Body behind Eurovision “understands the disappointment” over next host city



Ukraine’s Kalush Orchestra won the Eurovision contest in May, capturing the hearts of the world

After taking out the win, that would mean Ukraine would host the competition next year.

But the European Broadcasting Union announced last week it could not be held in Ukraine following Russia’s invasion.

The body behind Eurovision now says it “understands the disappointment” over its decision not to hold next year’s song contest in Ukraine.

The EBU said it was in talks with the BBC to host the contest in the UK.

That’s because British entrant Sam Ryder came second in this year’s contest with his single Spaceman.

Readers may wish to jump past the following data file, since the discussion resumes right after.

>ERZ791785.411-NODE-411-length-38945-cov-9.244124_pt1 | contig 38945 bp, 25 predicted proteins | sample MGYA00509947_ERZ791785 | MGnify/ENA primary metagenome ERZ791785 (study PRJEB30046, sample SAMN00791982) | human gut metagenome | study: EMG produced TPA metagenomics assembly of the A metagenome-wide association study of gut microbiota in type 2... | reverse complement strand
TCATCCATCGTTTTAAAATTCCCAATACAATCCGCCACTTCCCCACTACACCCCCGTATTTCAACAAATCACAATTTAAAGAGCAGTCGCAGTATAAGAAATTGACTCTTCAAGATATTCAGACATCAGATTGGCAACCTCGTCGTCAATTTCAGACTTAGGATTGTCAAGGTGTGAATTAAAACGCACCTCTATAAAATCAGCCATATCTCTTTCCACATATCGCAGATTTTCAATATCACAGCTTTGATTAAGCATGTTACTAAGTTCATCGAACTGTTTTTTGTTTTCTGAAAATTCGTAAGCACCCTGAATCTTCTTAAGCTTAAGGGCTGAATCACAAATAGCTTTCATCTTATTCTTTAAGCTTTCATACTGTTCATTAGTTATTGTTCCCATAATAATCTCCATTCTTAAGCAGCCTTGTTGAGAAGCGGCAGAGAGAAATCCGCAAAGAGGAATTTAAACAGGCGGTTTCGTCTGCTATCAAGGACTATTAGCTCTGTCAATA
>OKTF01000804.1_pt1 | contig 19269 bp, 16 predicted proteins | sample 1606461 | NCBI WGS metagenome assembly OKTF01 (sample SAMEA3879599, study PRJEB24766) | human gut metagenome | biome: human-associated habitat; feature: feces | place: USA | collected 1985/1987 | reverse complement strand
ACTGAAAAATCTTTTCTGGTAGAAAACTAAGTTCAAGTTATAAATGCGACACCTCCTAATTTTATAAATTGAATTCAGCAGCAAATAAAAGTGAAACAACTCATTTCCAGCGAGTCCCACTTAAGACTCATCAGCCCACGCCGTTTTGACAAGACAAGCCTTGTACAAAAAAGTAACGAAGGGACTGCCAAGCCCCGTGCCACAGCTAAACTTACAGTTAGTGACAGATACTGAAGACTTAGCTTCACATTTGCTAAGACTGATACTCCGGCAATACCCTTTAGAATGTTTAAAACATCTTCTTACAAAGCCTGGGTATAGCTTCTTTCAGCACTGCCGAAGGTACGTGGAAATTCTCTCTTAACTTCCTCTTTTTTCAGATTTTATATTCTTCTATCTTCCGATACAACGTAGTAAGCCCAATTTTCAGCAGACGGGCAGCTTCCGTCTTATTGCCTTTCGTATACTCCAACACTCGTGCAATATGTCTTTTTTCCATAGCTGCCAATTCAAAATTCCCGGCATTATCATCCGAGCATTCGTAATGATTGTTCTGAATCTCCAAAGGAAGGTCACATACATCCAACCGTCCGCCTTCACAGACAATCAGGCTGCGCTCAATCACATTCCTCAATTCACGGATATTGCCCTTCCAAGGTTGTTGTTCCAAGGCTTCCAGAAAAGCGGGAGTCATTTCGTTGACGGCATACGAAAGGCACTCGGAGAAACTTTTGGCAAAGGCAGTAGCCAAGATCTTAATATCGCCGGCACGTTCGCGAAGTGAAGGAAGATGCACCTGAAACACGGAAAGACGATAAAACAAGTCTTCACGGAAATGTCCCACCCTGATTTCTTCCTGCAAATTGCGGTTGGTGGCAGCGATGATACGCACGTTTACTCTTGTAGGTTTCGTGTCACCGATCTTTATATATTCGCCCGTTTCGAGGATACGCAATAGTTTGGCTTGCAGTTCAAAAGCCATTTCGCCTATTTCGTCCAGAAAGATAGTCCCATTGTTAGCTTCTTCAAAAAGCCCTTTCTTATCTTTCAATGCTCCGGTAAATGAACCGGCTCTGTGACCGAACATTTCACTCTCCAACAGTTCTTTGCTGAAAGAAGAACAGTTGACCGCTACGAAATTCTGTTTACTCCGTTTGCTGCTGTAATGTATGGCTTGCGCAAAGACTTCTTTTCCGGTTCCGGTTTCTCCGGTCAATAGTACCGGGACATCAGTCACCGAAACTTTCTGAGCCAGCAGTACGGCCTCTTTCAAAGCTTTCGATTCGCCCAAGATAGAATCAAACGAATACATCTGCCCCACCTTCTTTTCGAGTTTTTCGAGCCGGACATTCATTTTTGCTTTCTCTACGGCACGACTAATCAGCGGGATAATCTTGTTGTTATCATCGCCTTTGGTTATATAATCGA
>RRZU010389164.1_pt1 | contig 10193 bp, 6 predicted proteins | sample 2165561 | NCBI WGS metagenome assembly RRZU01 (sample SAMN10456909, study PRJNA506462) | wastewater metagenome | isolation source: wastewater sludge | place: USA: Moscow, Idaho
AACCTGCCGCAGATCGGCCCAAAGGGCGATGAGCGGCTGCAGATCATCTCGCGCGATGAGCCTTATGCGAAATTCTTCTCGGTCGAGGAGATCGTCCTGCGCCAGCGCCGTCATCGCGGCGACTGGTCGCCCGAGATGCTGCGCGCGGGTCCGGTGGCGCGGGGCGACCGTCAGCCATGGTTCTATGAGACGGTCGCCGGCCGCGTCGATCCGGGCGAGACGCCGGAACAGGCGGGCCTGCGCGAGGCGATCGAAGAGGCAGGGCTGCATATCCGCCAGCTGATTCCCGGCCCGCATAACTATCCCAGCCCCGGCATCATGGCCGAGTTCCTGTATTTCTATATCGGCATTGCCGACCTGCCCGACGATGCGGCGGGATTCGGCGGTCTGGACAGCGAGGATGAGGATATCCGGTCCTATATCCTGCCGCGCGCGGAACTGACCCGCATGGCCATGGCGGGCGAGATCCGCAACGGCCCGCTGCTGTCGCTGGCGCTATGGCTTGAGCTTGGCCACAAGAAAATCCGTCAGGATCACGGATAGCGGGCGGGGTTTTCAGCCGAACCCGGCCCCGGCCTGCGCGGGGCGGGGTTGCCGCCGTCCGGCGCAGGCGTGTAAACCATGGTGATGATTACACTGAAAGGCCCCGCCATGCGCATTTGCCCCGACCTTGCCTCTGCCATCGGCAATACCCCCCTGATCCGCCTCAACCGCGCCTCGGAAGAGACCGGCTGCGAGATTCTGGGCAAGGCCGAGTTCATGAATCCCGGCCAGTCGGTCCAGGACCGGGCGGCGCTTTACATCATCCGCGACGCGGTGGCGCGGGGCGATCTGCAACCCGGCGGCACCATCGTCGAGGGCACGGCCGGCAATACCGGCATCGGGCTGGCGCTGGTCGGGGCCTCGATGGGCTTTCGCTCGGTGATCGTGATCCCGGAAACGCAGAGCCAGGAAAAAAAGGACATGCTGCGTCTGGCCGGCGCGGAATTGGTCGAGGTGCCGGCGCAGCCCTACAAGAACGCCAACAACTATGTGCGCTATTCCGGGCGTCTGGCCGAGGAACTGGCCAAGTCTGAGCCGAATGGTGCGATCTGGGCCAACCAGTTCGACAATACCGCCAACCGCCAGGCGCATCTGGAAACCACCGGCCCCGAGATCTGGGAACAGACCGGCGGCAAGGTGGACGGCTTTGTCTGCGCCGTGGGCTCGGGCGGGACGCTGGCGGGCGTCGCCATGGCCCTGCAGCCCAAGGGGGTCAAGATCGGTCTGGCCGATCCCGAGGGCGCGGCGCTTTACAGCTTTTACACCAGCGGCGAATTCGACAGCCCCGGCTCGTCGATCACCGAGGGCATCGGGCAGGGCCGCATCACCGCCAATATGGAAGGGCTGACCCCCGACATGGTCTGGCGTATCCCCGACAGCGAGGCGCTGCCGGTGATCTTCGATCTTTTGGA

The announcement was met with disappointment by Ukrainians but the E-B-U doubled down on its position, saying in a statement that it “fully understands the disappointment that greeted the announcement”.

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Nike to fully exit Russia




U.S. sportswear maker Nike is making a full exit from Russia, three months after suspending its operations there, the company said in an emailed statement Thursday

The sportswear giant had said back in March that it would suspend operations at all the stores it owns or operates there.

On Thursday (June 23) the firm said it would leave the country altogether.

In a statement, Nike said it would scale down over the coming months.

The move is largely symbolic for the company, which gets less than 1% of its revenue from Russia and Ukraine combined.

It says any stores that are still open there are run by independent partners.

In May, Russian media reported that Nike had not renewed agreements with Inventive Retail Group, its largest franchisee there.